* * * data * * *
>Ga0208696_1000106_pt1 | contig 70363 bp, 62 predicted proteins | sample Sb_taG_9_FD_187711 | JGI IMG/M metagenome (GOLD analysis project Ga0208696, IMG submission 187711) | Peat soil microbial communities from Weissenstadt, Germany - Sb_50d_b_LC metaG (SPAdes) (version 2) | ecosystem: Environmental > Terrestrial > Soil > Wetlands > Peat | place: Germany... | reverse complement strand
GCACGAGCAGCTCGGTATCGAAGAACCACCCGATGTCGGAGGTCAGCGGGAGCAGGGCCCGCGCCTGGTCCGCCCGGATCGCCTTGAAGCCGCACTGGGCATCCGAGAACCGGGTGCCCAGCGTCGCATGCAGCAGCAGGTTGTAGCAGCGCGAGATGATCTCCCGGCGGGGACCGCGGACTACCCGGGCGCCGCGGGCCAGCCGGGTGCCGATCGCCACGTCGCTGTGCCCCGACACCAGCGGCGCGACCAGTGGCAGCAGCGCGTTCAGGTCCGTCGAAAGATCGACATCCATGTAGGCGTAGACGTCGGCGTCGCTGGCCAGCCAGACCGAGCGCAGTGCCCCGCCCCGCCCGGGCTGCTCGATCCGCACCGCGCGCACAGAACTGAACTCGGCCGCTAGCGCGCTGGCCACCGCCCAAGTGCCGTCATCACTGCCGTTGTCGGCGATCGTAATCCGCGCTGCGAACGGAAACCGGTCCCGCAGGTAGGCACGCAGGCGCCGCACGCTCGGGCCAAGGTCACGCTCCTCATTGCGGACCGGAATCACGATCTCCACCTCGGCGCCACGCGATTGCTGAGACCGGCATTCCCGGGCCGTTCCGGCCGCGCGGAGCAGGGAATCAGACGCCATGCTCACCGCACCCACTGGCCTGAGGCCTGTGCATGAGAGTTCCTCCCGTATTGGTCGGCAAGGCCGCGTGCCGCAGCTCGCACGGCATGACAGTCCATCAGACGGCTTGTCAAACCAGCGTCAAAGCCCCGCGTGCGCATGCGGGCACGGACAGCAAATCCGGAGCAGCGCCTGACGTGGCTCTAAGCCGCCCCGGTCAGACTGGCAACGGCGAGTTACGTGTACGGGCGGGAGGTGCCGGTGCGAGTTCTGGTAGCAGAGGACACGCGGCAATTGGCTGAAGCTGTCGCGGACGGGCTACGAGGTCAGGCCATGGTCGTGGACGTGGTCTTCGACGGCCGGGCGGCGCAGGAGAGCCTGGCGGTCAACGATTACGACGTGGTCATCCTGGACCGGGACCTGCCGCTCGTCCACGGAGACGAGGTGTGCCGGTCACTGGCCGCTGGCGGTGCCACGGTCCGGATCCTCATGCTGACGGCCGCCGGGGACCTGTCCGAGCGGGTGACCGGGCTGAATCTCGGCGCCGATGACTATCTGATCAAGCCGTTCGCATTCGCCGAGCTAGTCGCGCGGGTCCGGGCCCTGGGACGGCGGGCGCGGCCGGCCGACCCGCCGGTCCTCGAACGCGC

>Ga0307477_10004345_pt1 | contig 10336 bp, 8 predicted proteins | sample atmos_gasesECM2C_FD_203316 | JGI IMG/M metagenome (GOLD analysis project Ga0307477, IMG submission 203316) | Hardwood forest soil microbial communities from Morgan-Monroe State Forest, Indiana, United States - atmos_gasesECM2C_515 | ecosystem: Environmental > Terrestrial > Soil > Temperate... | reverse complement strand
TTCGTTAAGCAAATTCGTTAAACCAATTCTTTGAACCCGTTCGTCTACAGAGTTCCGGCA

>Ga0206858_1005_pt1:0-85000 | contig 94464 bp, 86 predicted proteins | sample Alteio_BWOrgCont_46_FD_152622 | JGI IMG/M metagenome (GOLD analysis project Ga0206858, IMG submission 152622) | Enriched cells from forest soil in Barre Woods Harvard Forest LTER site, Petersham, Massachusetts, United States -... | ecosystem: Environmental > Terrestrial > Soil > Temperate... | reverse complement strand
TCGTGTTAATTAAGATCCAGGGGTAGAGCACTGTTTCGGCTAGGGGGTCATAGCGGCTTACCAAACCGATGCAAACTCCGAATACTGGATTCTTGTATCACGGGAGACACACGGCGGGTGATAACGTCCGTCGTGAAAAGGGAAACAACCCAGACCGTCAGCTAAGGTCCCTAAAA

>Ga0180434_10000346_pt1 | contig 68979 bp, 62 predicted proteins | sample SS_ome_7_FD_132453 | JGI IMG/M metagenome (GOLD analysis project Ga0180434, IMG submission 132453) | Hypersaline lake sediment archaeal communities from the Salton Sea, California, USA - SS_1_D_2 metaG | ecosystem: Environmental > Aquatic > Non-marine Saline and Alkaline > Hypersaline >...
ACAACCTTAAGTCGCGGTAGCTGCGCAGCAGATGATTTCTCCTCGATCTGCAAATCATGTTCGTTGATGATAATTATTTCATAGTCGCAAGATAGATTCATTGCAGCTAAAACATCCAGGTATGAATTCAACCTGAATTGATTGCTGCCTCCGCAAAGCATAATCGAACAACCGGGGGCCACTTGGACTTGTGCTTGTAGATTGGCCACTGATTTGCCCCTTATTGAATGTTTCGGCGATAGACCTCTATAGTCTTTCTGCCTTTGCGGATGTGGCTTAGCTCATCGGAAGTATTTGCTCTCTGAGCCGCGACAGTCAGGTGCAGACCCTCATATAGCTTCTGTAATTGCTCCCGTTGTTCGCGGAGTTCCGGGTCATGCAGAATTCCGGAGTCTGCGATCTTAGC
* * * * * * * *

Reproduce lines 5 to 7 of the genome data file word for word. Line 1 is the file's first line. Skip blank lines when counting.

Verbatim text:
>Ga0206858_1005_pt1:0-85000 | contig 94464 bp, 86 predicted proteins | sample Alteio_BWOrgCont_46_FD_152622 | JGI IMG/M metagenome (GOLD analysis project Ga0206858, IMG submission 152622) | Enriched cells from forest soil in Barre Woods Harvard Forest LTER site, Petersham, Massachusetts, United States -... | ecosystem: Environmental > Terrestrial > Soil > Temperate... | reverse complement strand
TCGTGTTAATTAAGATCCAGGGGTAGAGCACTGTTTCGGCTAGGGGGTCATAGCGGCTTACCAAACCGATGCAAACTCCGAATACTGGATTCTTGTATCACGGGAGACACACGGCGGGTGATAACGTCCGTCGTGAAAAGGGAAACAACCCAGACCGTCAGCTAAGGTCCCTAAAA

>Ga0180434_10000346_pt1 | contig 68979 bp, 62 predicted proteins | sample SS_ome_7_FD_132453 | JGI IMG/M metagenome (GOLD analysis project Ga0180434, IMG submission 132453) | Hypersaline lake sediment archaeal communities from the Salton Sea, California, USA - SS_1_D_2 metaG | ecosystem: Environmental > Aquatic > Non-marine Saline and Alkaline > Hypersaline >...